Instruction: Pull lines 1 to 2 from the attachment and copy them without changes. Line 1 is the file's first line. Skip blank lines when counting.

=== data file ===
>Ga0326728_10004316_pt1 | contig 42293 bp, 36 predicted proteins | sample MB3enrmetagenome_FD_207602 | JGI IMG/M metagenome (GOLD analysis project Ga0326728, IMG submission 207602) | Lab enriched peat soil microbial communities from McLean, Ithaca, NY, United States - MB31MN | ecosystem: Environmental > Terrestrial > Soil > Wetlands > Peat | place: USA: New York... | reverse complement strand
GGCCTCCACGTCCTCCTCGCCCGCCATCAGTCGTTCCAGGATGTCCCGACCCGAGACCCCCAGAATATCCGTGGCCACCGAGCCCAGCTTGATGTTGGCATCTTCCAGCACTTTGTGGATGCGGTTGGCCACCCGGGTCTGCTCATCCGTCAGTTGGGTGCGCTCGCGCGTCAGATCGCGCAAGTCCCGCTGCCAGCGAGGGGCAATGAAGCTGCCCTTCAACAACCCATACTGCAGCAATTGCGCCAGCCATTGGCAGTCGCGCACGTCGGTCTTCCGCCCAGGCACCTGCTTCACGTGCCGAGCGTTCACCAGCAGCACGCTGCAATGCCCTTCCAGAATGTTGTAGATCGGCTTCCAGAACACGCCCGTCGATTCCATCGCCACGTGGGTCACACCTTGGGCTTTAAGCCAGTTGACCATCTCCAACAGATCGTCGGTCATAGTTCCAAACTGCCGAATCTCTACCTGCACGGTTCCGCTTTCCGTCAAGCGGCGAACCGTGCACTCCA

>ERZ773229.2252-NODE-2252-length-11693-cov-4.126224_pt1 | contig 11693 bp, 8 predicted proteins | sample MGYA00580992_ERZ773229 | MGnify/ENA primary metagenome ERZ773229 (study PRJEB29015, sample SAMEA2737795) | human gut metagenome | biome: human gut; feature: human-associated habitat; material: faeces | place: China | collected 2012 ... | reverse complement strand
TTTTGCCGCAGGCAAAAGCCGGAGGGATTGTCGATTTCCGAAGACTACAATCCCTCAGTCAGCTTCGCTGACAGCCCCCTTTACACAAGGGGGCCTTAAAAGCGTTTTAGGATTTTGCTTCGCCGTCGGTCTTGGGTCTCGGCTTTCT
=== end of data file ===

>Ga0326728_10004316_pt1 | contig 42293 bp, 36 predicted proteins | sample MB3enrmetagenome_FD_207602 | JGI IMG/M metagenome (GOLD analysis project Ga0326728, IMG submission 207602) | Lab enriched peat soil microbial communities from McLean, Ithaca, NY, United States - MB31MN | ecosystem: Environmental > Terrestrial > Soil > Wetlands > Peat | place: USA: New York... | reverse complement strand
GGCCTCCACGTCCTCCTCGCCCGCCATCAGTCGTTCCAGGATGTCCCGACCCGAGACCCCCAGAATATCCGTGGCCACCGAGCCCAGCTTGATGTTGGCATCTTCCAGCACTTTGTGGATGCGGTTGGCCACCCGGGTCTGCTCATCCGTCAGTTGGGTGCGCTCGCGCGTCAGATCGCGCAAGTCCCGCTGCCAGCGAGGGGCAATGAAGCTGCCCTTCAACAACCCATACTGCAGCAATTGCGCCAGCCATTGGCAGTCGCGCACGTCGGTCTTCCGCCCAGGCACCTGCTTCACGTGCCGAGCGTTCACCAGCAGCACGCTGCAATGCCCTTCCAGAATGTTGTAGATCGGCTTCCAGAACACGCCCGTCGATTCCATCGCCACGTGGGTCACACCTTGGGCTTTAAGCCAGTTGACCATCTCCAACAGATCGTCGGTCATAGTTCCAAACTGCCGAATCTCTACCTGCACGGTTCCGCTTTCCGTCAAGCGGCGAACCGTGCACTCCA